Apr 14, 2014 — The spring thaw has finally reached dirt, revealing the winter damage underneath. On lawns, that could include dramatic networks of dirt-lined runways left under this winter's snow pack by voles.
Voles work the surface, tunneling through where the snow meets the lawn. They're vegetarians, and like to eat away at the roots of the grass. Horticulturist Amy Ivy says the lawn's probably too soft to walk on yet, and it's probably too soon to do too much in the way of repair just yet. When things dry out a bit, she suggests raking the damaged area lightly, to level the tunneled areas out. And have some grass seed on hand to reseed after the weather warms up.
Moles throw up bigger mounds of dirt from their underground tunnels. Rake those to spread the dirt around; those areas can be reseeded to grass later as well.
Amy says it's also time to do some remedial pruning where trees and shrubs were broken during the winter. And she talks about best practices for pruning flowering shrubs now. Go to full article
Last chance for planting garlic bulbs. Photo: artefatia, Creative Commons, some rights reserved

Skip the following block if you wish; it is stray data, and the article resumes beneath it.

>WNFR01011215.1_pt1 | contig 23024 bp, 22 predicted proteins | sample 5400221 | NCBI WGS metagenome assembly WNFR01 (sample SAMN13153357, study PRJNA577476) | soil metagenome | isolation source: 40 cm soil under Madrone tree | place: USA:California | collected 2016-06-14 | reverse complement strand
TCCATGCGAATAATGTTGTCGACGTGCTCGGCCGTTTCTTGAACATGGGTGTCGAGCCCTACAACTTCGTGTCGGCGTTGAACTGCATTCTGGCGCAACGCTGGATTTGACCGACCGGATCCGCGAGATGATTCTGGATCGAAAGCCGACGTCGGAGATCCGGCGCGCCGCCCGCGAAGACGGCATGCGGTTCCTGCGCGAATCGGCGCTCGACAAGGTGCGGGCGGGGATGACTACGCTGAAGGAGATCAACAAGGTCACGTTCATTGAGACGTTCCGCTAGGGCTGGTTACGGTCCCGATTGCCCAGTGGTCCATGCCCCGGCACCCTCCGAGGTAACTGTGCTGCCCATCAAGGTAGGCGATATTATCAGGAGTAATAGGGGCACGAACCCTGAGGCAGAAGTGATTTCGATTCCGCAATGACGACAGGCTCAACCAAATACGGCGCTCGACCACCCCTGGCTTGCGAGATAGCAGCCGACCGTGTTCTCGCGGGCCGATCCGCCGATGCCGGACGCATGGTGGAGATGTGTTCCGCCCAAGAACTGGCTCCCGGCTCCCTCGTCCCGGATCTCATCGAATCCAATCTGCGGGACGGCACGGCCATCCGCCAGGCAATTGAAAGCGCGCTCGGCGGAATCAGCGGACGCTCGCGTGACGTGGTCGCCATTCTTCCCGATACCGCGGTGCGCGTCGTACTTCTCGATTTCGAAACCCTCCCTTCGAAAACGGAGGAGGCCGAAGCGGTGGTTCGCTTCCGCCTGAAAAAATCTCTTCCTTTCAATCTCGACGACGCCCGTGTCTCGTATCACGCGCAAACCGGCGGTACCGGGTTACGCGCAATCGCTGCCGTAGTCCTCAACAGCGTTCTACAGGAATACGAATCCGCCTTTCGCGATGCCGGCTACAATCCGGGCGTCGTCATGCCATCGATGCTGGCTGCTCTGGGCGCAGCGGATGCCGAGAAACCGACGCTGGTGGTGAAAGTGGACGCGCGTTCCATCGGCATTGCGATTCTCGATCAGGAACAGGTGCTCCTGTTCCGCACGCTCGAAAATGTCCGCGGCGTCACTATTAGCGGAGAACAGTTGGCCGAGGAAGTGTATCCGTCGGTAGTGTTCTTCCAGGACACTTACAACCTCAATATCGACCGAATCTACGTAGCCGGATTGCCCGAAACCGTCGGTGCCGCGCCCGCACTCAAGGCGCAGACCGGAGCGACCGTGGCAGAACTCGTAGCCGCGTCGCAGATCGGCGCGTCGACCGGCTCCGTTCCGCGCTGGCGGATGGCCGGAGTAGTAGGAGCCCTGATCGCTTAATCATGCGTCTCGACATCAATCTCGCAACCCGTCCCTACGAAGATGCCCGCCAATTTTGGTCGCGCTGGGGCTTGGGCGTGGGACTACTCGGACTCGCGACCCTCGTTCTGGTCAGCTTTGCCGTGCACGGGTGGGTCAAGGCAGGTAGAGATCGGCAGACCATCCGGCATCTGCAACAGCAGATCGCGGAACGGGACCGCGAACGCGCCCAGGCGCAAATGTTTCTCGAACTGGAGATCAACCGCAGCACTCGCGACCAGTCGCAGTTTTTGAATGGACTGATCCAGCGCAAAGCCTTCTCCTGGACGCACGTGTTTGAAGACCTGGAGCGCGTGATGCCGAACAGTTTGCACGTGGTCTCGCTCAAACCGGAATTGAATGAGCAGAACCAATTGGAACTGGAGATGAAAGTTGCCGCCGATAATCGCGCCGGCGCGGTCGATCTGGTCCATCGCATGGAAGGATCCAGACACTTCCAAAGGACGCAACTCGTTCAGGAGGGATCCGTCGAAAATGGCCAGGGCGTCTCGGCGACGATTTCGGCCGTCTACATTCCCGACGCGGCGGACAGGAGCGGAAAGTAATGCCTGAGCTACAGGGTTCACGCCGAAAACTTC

Plattsburgh, NY, Nov 11, 2013 — With a mix of snow and rain in the forecast this week, horticulturist Amy Ivy says this is really the last week for getting bulbs - garlic, tulip - in the ground this season. Amy also spoke with Todd Moe about putting the lawn to bed for the winter. Go to full article
Jun 15, 2006 — Polls indicate the majority of people want to do better toward the environment. One of the most polluting activities at many homes is lawn care. Lawn mowers spew out emissions that pollute at a higher rate than cars. Lawn sprinklers can use massive amounts of water. And over-use of fertilizer can pollute nearby streams. The Great Lakes Radio Consortium's Lester Graham looks at simple things you can do to reduce pollution and still have a green lawn. Go to full article
Jul 13, 2004 — At one point or another, most of us have had to do yard work. If it was one of your chores as a kid, you probably developed a strong aversion to it. But as we settle into our own homes, something interesting happens. Taking care of the yard becomes important. But is there an environmental impact? The Great Lakes Radio Consortium's David Hammond takes a closer look at his own suburban back yard. Go to full article